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Amniotic Fluid Infection High Risk Pregnancy
2 possibilities: The theoretical reason is that the operative delivery disrupts the tissues and allows amniotic fluid to more easily pass into the woman's blood vessels. But it's not entirely clear if this is a true risk or just an association. Women with suspected amniotic fluid embolism are rushed to c-section. So it's possible it's the other way around, amniotic fluid embolism increases risk of c-section. ...Read more
When your due date arrives, you will be more than ready to have your baby! Most women deliver the baby somewhere between 37 and 42 weeks. According to the American College of Obstetricians and Gynecologists, only 5% of babies arrive on the exact due date. Approximately 7% of babies are not delivered by 42 weeks, and when that happens, it is referred to ...Read more
If amniotic sac is intact during vaginal delivery or c section, Are chances of AMniotic Fluid Embolisim basically zero chance?
Yes: Actually, AFE is quite a rare event and, to a degree, independent of a patient's ruptured status. The general idea is that there is a breech and/or permeability of the of the natural blood-amniotic barriers. This allows products of pregnancy to, unaturally, enter the maternal circulation and cause catatrophic events (primarily in the lungs), culminating in death, oftentimes. ...Read more
Not so: I don't think so.Get a more detailed answer ›
Decreased perfusion: Oligo can be either loss of fluid or decreased production. A stressed infant will shunt oxygenated blood to more vital organs, less renal perfusion, therefore less urine produced. Anything that decreases placental perfusion can cause it (abruption or placental separation, poor implantation, vascular problems, clots, uterine abnls, etc). There are too many causes to list here, ask your ob. ...Read more
No: It may increase the risk.Get a more detailed answer ›
34 weeks pregnant today. Measuring "low amniotic fluid". Baby is measuring 5 pounds, likelihood of complications of delivered now? Induction? C-sec?
Depends: Depends on how low the AFI (amniotic fluid index) is and how compliant you are with NSTs. You should be resting on your left side, getting NSTs and maybe even biophysical profiles. If a smoker, stop immediately. Your fluid may rebound if you follow this plan. At 34 weeks there is about 5% chance of long term newborn complications and the c section risk depends again on how low the fluid is. ...Read more
Could a hx of abnormal paps, high risk HPV, increase risk of ovarian cysts being cancerous? Lg cysts 4-7 cm, frequent urination, severe pain/pressure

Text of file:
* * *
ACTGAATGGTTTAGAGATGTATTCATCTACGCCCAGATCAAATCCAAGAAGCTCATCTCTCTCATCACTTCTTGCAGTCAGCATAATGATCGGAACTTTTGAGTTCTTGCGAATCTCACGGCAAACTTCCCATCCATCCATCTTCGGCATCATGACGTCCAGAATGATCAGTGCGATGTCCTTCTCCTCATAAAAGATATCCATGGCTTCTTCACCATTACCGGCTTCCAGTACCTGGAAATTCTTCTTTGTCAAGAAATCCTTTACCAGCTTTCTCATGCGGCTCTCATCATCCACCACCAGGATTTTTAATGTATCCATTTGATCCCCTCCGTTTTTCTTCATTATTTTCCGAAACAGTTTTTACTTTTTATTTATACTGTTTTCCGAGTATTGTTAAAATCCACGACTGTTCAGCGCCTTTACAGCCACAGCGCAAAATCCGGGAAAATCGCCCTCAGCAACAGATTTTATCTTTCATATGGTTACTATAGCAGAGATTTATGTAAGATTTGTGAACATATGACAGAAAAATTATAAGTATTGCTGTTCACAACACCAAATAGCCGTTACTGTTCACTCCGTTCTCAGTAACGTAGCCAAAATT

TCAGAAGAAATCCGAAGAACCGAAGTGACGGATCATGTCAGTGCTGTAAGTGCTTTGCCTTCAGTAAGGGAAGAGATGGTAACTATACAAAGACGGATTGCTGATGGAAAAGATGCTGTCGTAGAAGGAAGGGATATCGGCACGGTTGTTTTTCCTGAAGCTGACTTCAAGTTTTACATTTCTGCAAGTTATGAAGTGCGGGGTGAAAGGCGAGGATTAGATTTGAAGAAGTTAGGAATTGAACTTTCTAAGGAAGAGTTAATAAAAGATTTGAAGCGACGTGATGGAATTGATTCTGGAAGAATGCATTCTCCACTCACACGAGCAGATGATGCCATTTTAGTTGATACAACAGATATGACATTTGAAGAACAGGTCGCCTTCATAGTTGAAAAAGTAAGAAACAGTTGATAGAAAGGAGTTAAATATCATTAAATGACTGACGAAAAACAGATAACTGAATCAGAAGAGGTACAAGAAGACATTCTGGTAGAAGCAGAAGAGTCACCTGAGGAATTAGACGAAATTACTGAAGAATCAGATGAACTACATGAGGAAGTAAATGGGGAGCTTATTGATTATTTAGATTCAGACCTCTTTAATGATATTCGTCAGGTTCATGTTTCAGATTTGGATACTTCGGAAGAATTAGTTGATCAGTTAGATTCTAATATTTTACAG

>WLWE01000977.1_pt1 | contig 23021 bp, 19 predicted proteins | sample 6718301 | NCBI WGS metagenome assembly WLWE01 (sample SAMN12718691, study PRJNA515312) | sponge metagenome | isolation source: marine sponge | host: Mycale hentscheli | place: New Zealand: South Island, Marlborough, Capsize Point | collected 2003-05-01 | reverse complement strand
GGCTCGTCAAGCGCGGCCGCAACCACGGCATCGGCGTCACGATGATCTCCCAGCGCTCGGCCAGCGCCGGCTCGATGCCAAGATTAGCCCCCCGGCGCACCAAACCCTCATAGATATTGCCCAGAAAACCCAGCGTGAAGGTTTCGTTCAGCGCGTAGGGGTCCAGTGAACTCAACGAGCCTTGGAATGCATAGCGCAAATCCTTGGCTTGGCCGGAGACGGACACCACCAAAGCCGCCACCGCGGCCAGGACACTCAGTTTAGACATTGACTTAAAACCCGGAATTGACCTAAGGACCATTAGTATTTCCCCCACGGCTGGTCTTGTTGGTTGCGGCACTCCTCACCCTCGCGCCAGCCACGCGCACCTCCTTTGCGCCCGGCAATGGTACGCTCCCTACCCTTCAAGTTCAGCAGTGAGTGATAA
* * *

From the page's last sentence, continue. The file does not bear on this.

No increased risk: Unlike cervical, anal, and vulvar cancer, ovarian cancer is not caused HPV, and there is no evidence that the risk of overian cancer is any higher in women with HPV, either high or low risk types. Presumably you're in the care of a gynecologist for the ovarian cysts. Continue to follow up as directed and follow her advice. Good luck! ...Read more
Could having excess amniotic fluid at 33-35 weeks cause pre- term labour? (levels were 22cm and considered "normal, but at higher range").
Yes: Excess fluid causes distension or additional "stretching " of uterine muscle and may make it more irritable and contract more. 22 cm is not terribly high but still could cause an increase in contractions. You need to be checked to see if this is causing true preterm labor with cervical change or just preterm contractions. ...Read more
See your GYN: The best accurate answer can only be given by your obstetrician. ...Read more
Bleeding during first trimester slightly irregular gestational sac 17mm fluid collection beside gestational sac free fluid in cervix baby hr 167?
Threaten miscarriage: You need to wait it out and have another ultrasound in a few days. This is a threatened miscarriage. The fht is good. ...Read more
High risk pregnancies are those in which the risk to the mother or the baby is higher than for the average pregnancy. A pregnancy can be termed "high-risk" when the mother has a pre-existing condition such as high blood pressure or diabetes, or when she has had previous problem pregnancies, is pregnant with multiple babies, or ...Read more
Intra-amniotic infection (formerly called chorioamnionitis) is infection of the chorion, amnion, amniotic fluid, placenta, or a combination. Infection increases risk of obstetric complications and problems in the fetus and neonate. Symptoms include fever, uterine tenderness, foul-smelling vaginal discharge, and ...Read more
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